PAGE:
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Satellite image of Idlib, Syria shows destruction caused by the war
By Carey Ellis - 4 March 2020

The effects of Syria's war

New analysis reveals scale of destruction and displacement in Idlib

Civilians forced into shrinking space as conflict intensifies

  • New satellite imagery and analysis by the Harvard Humanitarian Initiative, Save the Children and World Vision show how children are experiencing unbearable suffering.
  • Nearly one-third of the buildings examined in two frontline towns have been severely damaged or destroyed, making it almost impossible for civilians to return to their homes.
  • Images show an increase in size of 100% and 177% in two displacement camps in northern Idlib since 2017, as the conflict enters 10 years.
  • The full briefing and satellite imagery analysis is available to download here.
The mass displacement and destruction of previously inhabited areas mean that the humanitarian crisis has de facto been compounded.

Caitlin Howarth

Harvard Humanitarian Initiative

Almost 1 million flee Idlib

Conflict has forced nearly a million people - more than half of them children - to flee from 45% of Idlib governorate in North-West Syria, pushing them into inhumane living conditions in overcrowded camps for internally displaced people (those who have become refugees in their own country).

As the conflict enters its tenth year on March 15th 2020, the Harvard Humanitarian Initiative, Save the Children and World Vision are releasing new analysis today looking at the civilian and humanitarian impact of the renewed military offensive launched in April 2019. Nearly one million people have been forced to flee their homes since the start of December 2019 alone.

Satellite images reveal damage

A series of satellite images, analysed by the Signal Program at Harvard Humanitarian Initiative, show that several areas in the South and East of Idlib governorate have been intensely damaged by the offensive. In the areas examined, the researchers estimate that nearly one-third of buildings have been significantly damaged or destroyed. With most of these areas inhabitants having fled before or during the offensive, the destruction of homes and vital civilian infrastructure will make it nearly impossible for families to return in the near future, according to the aid organisations.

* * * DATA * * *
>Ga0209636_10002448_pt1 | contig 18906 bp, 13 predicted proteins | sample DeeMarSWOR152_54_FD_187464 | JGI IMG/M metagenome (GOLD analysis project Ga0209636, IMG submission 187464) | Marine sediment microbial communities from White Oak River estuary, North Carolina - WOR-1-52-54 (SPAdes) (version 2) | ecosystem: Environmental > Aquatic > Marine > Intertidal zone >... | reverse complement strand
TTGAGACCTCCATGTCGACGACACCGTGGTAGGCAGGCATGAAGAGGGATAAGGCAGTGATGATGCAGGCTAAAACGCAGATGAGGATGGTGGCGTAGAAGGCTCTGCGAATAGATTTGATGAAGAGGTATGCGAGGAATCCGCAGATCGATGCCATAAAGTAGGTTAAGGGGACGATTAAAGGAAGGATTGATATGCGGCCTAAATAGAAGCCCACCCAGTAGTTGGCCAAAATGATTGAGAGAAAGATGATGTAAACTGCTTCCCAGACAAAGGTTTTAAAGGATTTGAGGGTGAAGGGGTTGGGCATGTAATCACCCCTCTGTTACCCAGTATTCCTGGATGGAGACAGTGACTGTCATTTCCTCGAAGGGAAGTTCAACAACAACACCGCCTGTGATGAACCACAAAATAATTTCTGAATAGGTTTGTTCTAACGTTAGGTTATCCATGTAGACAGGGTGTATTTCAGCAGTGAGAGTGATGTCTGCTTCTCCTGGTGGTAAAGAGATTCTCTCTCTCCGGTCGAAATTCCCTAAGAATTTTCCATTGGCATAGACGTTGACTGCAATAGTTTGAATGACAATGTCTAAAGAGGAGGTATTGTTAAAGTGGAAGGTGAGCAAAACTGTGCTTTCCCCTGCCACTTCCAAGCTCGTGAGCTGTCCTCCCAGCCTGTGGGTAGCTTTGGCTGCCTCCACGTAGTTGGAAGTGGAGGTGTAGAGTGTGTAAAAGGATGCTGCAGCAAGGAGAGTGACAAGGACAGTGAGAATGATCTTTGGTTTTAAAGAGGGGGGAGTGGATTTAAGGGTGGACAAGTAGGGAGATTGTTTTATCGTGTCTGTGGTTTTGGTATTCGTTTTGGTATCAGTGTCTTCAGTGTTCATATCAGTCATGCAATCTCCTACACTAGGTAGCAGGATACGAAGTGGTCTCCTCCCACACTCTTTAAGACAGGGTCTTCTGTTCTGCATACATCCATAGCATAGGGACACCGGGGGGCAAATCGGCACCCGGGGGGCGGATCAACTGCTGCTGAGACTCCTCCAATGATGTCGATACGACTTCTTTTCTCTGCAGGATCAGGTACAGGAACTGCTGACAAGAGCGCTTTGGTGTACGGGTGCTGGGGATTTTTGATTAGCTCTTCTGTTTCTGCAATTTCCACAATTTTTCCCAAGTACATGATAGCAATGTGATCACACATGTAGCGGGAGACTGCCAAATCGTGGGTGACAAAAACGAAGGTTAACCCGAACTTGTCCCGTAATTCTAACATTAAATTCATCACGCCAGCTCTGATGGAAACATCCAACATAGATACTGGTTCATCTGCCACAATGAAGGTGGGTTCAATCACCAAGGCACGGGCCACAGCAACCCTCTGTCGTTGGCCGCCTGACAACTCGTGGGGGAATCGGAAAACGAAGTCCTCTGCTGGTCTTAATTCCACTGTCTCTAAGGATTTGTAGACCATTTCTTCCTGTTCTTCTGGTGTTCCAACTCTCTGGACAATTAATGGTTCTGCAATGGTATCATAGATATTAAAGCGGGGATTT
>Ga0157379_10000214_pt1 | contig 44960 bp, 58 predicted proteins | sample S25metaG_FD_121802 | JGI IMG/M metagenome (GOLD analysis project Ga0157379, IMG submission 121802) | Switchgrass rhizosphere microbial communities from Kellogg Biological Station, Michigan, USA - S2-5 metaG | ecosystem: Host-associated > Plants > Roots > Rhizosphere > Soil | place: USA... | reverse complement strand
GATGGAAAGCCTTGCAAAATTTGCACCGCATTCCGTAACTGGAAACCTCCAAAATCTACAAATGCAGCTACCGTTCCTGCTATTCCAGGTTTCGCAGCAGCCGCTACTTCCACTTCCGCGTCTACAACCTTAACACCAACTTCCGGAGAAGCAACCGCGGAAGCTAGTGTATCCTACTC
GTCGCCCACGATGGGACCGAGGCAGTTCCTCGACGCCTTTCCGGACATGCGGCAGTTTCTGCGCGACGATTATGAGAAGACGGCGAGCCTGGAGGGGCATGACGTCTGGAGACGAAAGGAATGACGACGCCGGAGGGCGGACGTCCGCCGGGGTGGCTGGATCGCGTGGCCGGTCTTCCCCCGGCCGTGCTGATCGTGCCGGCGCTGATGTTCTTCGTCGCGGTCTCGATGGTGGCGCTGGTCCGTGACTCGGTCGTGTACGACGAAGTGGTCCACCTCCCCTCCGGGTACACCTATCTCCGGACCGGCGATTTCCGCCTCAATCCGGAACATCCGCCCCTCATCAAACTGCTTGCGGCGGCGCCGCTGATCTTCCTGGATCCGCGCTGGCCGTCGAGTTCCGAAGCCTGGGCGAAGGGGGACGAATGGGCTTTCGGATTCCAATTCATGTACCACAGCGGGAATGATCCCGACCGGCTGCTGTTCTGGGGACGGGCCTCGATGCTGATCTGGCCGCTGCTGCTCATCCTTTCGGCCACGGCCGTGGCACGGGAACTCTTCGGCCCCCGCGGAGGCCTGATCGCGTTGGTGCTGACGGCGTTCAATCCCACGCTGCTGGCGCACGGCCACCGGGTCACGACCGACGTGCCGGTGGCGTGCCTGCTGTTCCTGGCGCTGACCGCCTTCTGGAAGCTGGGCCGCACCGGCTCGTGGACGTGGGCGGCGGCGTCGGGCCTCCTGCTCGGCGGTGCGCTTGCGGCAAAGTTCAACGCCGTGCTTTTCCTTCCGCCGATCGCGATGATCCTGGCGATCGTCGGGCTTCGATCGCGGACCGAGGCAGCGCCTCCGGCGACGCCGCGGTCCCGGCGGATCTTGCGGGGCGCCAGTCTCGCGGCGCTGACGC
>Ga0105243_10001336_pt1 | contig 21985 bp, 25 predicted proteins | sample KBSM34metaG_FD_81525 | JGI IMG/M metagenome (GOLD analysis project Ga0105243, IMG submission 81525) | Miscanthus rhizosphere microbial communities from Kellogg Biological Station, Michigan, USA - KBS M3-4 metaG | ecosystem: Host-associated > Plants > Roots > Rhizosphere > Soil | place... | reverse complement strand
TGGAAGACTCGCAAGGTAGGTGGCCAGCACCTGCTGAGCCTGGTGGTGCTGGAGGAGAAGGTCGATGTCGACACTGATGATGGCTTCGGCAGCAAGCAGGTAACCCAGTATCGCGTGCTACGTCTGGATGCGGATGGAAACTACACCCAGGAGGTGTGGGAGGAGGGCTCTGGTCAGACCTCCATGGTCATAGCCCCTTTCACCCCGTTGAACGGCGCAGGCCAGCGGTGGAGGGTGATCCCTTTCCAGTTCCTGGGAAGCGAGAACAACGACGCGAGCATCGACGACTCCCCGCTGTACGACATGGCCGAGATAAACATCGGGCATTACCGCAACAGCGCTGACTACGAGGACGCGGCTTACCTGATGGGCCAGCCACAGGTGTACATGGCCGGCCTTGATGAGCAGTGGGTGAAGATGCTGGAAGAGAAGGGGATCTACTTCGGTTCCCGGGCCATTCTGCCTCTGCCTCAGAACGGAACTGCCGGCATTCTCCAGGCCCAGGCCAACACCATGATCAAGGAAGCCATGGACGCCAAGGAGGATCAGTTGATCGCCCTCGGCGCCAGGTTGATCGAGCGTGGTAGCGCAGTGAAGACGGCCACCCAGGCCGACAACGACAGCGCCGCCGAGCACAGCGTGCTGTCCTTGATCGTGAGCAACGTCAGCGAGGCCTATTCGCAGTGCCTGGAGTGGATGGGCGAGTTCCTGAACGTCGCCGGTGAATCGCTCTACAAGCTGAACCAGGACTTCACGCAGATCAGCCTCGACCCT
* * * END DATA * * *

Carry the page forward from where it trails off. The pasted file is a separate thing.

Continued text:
Another set of images show two displacement camps in North Idlib that have more than doubled in area since 2017. The informal and formal camps are seen spreading over what was previously agricultural land. In both camps, population density appears to grow acutely between 2018 and 2019, with significant increases over the last year.

The true impact: Syrian children's first-hand accounts

Othman*, 9, whose family now lives in a displacement camp, said: “We left [our home] because of the attacks, we left in a car and came here. We couldn’t find anywhere to settle in. We stayed in a mosque first, then they brought us here. All my friends are gone, there’s no one left in my town. They’ve killed everyone there.”

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Worst humanitarian crisis so far

The research comes as North-West Syria experiences the worst humanitarian crisis in the nine-year conflict. Children are the first victims of this conflict: according to the United Nations, at least 77 children were killed or injured in the North-West in the first month of 2020. On February 25th, ten schools and kindergartens were reported to have been bombed in Idlib, killing a further nine children and injuring dozens. An estimated 280,000 school-aged children in the area have had their education severely impacted.

Save the Children and World Vision are calling on all warring parties to respect international humanitarian and human rights laws. All sides need to protect schools, hospitals and other vital civilian infrastructure from attacks, and avoid the use of explosive weapons in populated areas.

Boys and girls age five or six can name every type of bomb by its sound but can barely write their name. Only a lasting ceasefire can end this misery.

Johan Mooij

World Vision Syria Response Director

Particular efforts should be given to protecting children, who are extremely vulnerable to the impact of explosive weapons. We also ask all warring parties to allow unhindered and safe access to aid workers. For the international community, this must be a watershed moment that puts renewed focus on finally securing a peaceful end to the crisis and rehabilitating Syria’s lost generation of children. The UN Security Council and states with influence must show they have the political will to do more to protect children.

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